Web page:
throughout Britain, and were found on a wide range of mammal and
bird species.  PCR positivity does not prove vector or reservoir
competence, but the use of archived material has demonstrated an
extensive range of host-tick relationships involving B. burgdorferi
s.l. in Britain for > 100 years.



=====*=====


IV.   ZH MIKROBIOL EPIDEMIOL IMMUNOBIOL: The reservoir hosts and
     vectors of Borrelia--the causative organisms of ixodid
     tick-borne borrelioses in Russia.
----------------------------------------------------------------
AUTHORS: Korenberg EI, Gorelova NB, Postic D, Kovalevskii IuV
        Baranton G, Vorob'eva NN
ORGANIZATION: Gamaleya Research Institute of Epidemiology and
             Microbiology, Moscow, Russia.
REFERENCE: Zh Mikrobiol Epidemiol Immunobiol 1997 Nov-Dec;(6):36-8
ABSTRACT: 327 Borrelia isolates from ixodid ticks of 3 species from 12
major administrative territories of Russia (from Leningrad Province in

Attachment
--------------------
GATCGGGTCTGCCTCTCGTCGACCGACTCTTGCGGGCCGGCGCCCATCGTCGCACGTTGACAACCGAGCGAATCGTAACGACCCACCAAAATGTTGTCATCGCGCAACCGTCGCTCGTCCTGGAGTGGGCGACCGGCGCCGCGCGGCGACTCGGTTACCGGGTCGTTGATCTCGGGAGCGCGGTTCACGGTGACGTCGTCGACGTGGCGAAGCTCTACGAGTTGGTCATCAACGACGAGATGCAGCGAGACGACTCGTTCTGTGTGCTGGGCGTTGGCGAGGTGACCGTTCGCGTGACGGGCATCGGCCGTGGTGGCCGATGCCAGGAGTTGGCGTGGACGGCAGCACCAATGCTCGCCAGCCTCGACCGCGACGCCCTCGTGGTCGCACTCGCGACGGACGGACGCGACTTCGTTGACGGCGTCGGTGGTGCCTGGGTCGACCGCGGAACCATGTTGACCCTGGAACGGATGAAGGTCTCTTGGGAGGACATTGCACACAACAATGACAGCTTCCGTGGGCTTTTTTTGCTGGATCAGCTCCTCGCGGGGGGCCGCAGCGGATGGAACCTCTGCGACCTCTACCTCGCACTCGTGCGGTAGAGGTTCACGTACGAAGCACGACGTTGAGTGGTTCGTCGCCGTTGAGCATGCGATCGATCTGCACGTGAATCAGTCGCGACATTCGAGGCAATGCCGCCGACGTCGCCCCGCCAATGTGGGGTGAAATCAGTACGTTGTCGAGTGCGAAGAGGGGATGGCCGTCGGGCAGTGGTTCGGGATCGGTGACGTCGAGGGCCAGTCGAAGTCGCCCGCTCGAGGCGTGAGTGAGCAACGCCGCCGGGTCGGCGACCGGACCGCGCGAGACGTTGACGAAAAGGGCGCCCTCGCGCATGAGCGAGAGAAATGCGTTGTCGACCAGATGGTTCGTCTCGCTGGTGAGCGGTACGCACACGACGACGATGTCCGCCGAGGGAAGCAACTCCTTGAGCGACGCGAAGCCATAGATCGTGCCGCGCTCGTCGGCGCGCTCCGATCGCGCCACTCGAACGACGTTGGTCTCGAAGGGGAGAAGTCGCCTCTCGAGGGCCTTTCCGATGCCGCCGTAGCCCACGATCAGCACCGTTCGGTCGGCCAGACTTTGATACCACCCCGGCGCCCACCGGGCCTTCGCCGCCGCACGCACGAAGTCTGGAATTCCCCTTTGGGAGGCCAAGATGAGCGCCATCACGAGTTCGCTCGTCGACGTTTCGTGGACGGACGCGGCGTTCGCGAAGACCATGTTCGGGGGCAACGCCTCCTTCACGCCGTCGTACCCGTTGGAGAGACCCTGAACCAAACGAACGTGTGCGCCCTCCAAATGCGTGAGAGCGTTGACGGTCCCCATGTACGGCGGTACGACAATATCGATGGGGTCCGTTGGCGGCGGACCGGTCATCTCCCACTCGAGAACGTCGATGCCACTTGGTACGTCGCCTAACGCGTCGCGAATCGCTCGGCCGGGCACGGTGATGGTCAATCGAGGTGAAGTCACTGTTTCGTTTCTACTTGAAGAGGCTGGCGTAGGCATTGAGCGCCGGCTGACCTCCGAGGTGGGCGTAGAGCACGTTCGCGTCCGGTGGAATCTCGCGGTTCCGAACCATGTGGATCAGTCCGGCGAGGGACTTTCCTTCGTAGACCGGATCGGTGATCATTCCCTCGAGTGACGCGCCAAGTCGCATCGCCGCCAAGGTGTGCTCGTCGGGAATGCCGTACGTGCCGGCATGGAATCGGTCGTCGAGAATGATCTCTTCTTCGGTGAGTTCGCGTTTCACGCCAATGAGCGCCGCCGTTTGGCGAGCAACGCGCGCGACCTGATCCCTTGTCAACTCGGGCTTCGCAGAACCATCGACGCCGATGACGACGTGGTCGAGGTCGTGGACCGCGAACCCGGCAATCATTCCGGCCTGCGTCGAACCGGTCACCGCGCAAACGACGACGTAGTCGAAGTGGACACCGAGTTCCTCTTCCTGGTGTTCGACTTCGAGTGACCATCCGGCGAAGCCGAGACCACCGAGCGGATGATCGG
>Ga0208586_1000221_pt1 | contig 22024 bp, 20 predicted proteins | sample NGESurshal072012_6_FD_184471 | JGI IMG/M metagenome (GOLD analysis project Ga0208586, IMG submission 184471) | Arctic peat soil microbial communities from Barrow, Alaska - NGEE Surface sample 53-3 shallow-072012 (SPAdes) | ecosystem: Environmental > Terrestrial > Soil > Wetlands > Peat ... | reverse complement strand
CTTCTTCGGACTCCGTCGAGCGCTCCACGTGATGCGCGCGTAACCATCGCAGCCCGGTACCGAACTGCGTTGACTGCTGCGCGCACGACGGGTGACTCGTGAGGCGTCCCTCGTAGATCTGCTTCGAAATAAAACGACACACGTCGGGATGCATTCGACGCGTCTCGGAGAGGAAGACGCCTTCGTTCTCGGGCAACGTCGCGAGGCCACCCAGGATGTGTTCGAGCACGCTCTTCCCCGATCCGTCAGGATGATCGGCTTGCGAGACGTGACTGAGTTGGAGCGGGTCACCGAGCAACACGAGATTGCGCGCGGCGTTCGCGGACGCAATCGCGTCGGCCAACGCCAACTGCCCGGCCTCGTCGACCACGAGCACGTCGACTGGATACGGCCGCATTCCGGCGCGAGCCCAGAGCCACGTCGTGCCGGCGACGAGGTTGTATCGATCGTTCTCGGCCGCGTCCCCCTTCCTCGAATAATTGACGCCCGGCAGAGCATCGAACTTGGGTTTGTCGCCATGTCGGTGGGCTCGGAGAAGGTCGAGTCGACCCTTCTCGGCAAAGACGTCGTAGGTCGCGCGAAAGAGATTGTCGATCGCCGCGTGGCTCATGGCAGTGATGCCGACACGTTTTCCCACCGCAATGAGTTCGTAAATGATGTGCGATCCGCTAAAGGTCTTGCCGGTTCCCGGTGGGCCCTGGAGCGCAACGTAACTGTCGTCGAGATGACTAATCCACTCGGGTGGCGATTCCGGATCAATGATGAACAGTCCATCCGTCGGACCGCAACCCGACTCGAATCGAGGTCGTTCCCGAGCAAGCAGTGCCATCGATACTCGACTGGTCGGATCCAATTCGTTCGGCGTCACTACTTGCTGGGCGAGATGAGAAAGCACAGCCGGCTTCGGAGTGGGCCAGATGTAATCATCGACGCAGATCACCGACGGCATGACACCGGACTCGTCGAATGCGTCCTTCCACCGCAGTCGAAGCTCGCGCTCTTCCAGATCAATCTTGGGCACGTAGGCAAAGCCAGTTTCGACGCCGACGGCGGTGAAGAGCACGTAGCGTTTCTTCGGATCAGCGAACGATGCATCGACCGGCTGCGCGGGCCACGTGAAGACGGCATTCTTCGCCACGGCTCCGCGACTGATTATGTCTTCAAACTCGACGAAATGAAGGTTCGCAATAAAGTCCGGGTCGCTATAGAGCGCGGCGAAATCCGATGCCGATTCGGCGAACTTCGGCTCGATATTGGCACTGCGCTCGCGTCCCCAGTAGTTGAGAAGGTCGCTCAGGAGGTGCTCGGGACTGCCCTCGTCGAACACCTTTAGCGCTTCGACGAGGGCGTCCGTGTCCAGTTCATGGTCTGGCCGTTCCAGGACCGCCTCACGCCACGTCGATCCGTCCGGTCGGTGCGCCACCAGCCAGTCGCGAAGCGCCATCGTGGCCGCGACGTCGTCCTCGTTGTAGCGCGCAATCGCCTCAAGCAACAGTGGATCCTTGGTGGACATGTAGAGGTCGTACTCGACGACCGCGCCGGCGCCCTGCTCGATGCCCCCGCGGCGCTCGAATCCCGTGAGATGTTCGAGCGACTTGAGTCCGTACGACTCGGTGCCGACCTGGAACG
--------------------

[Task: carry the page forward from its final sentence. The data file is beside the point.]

the west to Sakhalin Province in the east), as well as from forest
myomorph rodents of 6 species and from skin biopsies of borreliosis
patents, were identified by the PRC and RFLP methods. B. afzelii,
B. garinii and B. garinii NT29 were shown to be widespread in Russia.
No other Borrelia genospecies were found. The main vectors of B.
afzelii and B. garinii were ixodid ticks Ixodes persulcatus and I.

ricinus and their main reservoir hosts were forest myomorph rodents.
In natural foci Borrelia mixed infection was observed among reservoir
hosts and vectors. This determines the possibility and considerable
probability of human infection caused by several Borrelia genospecies
simultaneously.



=====*=====


V.    J CLIN MICROBIOL: Impact of strain heterogeneity on Lyme
     disease serology in Europe: comparison of enzyme-linked
     immunosorbent assays using different species of Borrelia
     burgdorferi sensu lato.
--------------------------------------------------------------
AUTHORS: Hauser U, Krahl H, Peters H, Fingerle V, Wilske B
ORGANIZATION: Max von Pettenkofer-Institut fur Hygiene und